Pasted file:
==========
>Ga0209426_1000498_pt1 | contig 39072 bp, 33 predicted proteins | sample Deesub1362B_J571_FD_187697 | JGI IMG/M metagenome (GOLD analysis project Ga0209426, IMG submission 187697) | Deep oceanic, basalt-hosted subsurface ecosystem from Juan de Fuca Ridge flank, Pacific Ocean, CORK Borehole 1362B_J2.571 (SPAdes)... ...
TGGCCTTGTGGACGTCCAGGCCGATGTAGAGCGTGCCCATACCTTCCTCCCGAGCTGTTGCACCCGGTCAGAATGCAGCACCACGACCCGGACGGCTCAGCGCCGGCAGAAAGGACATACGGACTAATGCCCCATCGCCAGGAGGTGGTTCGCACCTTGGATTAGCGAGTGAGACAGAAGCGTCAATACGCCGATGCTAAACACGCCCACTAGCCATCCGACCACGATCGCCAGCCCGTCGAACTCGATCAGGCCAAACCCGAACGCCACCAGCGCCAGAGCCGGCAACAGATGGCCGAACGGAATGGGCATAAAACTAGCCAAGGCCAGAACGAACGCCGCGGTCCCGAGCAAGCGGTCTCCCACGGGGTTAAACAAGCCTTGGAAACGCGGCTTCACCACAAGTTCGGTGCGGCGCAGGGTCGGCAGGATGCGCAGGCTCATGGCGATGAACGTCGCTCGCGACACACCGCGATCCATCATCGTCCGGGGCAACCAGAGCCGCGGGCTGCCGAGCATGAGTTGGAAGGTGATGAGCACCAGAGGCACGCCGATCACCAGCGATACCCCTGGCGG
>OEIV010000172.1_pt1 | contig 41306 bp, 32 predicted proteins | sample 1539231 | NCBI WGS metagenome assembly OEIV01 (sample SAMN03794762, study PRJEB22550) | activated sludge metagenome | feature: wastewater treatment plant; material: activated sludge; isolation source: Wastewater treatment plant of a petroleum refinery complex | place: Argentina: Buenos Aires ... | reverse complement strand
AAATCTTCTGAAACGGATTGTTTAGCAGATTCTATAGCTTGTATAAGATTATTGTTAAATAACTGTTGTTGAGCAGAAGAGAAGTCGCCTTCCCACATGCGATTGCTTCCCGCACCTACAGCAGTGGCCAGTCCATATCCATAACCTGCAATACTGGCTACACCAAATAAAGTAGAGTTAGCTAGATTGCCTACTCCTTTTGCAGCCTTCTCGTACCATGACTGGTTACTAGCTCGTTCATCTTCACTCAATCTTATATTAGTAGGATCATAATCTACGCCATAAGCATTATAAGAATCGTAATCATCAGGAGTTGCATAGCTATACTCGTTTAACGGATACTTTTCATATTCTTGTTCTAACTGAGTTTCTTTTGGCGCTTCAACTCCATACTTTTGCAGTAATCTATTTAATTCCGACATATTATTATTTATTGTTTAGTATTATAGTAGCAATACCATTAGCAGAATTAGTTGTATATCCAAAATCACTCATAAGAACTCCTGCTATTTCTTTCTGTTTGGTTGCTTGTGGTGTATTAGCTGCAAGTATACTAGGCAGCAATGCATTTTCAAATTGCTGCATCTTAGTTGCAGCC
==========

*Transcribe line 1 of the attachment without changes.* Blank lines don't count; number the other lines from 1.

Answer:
>Ga0209426_1000498_pt1 | contig 39072 bp, 33 predicted proteins | sample Deesub1362B_J571_FD_187697 | JGI IMG/M metagenome (GOLD analysis project Ga0209426, IMG submission 187697) | Deep oceanic, basalt-hosted subsurface ecosystem from Juan de Fuca Ridge flank, Pacific Ocean, CORK Borehole 1362B_J2.571 (SPAdes)... ...